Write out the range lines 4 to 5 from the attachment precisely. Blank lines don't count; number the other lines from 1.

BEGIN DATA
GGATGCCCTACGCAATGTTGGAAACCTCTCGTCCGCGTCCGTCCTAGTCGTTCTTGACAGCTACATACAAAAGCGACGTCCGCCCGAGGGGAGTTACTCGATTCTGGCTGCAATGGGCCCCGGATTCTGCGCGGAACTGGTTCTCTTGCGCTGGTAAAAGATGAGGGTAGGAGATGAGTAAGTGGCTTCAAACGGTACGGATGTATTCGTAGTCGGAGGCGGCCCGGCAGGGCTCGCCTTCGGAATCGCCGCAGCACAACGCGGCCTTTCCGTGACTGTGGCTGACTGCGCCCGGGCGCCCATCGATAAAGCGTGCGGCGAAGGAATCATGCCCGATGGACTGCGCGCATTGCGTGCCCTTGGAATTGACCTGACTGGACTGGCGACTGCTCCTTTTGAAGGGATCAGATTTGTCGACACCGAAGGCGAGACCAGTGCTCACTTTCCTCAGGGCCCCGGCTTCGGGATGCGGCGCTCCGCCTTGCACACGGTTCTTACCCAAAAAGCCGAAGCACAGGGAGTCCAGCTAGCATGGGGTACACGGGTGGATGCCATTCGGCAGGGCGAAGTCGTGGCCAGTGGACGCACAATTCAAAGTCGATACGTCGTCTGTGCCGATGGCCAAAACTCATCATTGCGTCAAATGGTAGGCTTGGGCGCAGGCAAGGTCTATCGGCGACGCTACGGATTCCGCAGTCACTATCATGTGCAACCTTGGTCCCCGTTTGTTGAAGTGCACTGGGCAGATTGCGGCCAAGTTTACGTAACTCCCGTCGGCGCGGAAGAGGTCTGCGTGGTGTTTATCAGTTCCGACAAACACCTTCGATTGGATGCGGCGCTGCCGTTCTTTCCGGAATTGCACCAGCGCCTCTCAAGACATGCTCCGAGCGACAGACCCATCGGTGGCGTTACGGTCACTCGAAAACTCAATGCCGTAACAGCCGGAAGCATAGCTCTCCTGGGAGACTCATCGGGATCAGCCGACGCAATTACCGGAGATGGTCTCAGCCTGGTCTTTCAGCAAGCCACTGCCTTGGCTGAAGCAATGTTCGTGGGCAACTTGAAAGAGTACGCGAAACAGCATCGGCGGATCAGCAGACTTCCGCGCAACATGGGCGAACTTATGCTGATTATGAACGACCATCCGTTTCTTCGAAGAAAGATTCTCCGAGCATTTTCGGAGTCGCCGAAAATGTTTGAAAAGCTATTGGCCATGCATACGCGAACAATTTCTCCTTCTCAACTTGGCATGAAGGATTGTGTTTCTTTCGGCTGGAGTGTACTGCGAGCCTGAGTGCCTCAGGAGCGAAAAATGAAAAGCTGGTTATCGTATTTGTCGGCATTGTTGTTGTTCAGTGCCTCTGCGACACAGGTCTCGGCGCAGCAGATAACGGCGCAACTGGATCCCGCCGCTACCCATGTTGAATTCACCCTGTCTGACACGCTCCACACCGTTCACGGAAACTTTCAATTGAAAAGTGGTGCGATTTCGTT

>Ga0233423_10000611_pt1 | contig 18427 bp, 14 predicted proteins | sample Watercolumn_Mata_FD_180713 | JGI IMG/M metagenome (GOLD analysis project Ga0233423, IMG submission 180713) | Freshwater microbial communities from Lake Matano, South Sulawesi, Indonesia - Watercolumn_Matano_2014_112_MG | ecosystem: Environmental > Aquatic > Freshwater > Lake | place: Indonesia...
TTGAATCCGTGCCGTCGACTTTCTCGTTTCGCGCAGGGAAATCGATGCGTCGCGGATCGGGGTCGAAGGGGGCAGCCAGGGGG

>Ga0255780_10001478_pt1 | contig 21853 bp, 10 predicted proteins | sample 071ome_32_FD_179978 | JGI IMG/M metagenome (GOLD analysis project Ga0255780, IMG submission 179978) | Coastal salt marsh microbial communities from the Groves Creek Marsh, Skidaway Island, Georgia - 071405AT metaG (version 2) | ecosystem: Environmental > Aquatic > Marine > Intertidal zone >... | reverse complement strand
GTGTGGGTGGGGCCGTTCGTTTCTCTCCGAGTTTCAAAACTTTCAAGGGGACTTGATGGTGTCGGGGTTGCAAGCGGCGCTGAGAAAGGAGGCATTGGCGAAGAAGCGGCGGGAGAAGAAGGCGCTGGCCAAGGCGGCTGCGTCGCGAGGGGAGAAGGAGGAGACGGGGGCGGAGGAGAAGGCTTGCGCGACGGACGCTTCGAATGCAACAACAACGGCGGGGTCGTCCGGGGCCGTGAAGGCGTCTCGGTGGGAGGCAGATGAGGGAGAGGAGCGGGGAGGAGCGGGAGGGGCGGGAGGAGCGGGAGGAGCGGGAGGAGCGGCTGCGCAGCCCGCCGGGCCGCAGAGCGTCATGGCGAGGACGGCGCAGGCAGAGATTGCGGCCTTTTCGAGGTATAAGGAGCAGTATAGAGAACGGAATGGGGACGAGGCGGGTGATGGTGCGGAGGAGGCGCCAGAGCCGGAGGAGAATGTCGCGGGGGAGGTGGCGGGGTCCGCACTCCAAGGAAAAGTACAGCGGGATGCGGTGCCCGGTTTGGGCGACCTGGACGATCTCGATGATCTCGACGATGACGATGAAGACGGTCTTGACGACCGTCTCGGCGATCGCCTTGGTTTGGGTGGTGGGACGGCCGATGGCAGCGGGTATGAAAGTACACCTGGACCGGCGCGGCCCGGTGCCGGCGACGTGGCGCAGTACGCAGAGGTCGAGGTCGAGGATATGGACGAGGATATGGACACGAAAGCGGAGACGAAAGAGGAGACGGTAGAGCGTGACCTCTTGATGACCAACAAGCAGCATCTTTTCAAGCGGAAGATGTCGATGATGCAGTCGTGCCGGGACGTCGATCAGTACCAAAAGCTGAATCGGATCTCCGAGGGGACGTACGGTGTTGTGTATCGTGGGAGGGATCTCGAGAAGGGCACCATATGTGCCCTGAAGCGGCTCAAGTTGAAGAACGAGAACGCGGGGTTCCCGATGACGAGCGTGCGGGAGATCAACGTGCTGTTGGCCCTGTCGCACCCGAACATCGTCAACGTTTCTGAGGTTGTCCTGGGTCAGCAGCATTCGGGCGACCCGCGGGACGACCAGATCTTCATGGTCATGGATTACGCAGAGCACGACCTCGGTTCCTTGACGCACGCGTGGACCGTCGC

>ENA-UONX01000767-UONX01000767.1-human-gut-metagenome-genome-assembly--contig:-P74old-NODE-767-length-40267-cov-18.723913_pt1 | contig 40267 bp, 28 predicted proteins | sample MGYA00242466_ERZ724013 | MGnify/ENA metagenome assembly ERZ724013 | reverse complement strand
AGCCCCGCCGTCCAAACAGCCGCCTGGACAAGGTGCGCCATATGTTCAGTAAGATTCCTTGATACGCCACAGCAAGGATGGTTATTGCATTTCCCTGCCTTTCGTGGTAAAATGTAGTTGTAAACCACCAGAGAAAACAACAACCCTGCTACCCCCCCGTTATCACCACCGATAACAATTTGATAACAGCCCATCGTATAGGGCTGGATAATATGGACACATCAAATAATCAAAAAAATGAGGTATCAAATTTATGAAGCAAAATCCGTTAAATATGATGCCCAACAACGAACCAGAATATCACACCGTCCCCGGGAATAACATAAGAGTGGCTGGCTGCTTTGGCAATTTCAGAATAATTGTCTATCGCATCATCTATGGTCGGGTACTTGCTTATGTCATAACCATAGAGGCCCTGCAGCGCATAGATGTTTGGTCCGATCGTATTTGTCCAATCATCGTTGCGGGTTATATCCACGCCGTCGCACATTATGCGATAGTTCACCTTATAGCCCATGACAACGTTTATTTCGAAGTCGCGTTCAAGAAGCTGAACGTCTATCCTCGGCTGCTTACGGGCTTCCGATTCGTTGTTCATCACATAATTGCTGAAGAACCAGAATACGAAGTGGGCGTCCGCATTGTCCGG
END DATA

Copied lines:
>Ga0255780_10001478_pt1 | contig 21853 bp, 10 predicted proteins | sample 071ome_32_FD_179978 | JGI IMG/M metagenome (GOLD analysis project Ga0255780, IMG submission 179978) | Coastal salt marsh microbial communities from the Groves Creek Marsh, Skidaway Island, Georgia - 071405AT metaG (version 2) | ecosystem: Environmental > Aquatic > Marine > Intertidal zone >... | reverse complement strand
GTGTGGGTGGGGCCGTTCGTTTCTCTCCGAGTTTCAAAACTTTCAAGGGGACTTGATGGTGTCGGGGTTGCAAGCGGCGCTGAGAAAGGAGGCATTGGCGAAGAAGCGGCGGGAGAAGAAGGCGCTGGCCAAGGCGGCTGCGTCGCGAGGGGAGAAGGAGGAGACGGGGGCGGAGGAGAAGGCTTGCGCGACGGACGCTTCGAATGCAACAACAACGGCGGGGTCGTCCGGGGCCGTGAAGGCGTCTCGGTGGGAGGCAGATGAGGGAGAGGAGCGGGGAGGAGCGGGAGGGGCGGGAGGAGCGGGAGGAGCGGGAGGAGCGGCTGCGCAGCCCGCCGGGCCGCAGAGCGTCATGGCGAGGACGGCGCAGGCAGAGATTGCGGCCTTTTCGAGGTATAAGGAGCAGTATAGAGAACGGAATGGGGACGAGGCGGGTGATGGTGCGGAGGAGGCGCCAGAGCCGGAGGAGAATGTCGCGGGGGAGGTGGCGGGGTCCGCACTCCAAGGAAAAGTACAGCGGGATGCGGTGCCCGGTTTGGGCGACCTGGACGATCTCGATGATCTCGACGATGACGATGAAGACGGTCTTGACGACCGTCTCGGCGATCGCCTTGGTTTGGGTGGTGGGACGGCCGATGGCAGCGGGTATGAAAGTACACCTGGACCGGCGCGGCCCGGTGCCGGCGACGTGGCGCAGTACGCAGAGGTCGAGGTCGAGGATATGGACGAGGATATGGACACGAAAGCGGAGACGAAAGAGGAGACGGTAGAGCGTGACCTCTTGATGACCAACAAGCAGCATCTTTTCAAGCGGAAGATGTCGATGATGCAGTCGTGCCGGGACGTCGATCAGTACCAAAAGCTGAATCGGATCTCCGAGGGGACGTACGGTGTTGTGTATCGTGGGAGGGATCTCGAGAAGGGCACCATATGTGCCCTGAAGCGGCTCAAGTTGAAGAACGAGAACGCGGGGTTCCCGATGACGAGCGTGCGGGAGATCAACGTGCTGTTGGCCCTGTCGCACCCGAACATCGTCAACGTTTCTGAGGTTGTCCTGGGTCAGCAGCATTCGGGCGACCCGCGGGACGACCAGATCTTCATGGTCATGGATTACGCAGAGCACGACCTCGGTTCCTTGACGCACGCGTGGACCGTCGC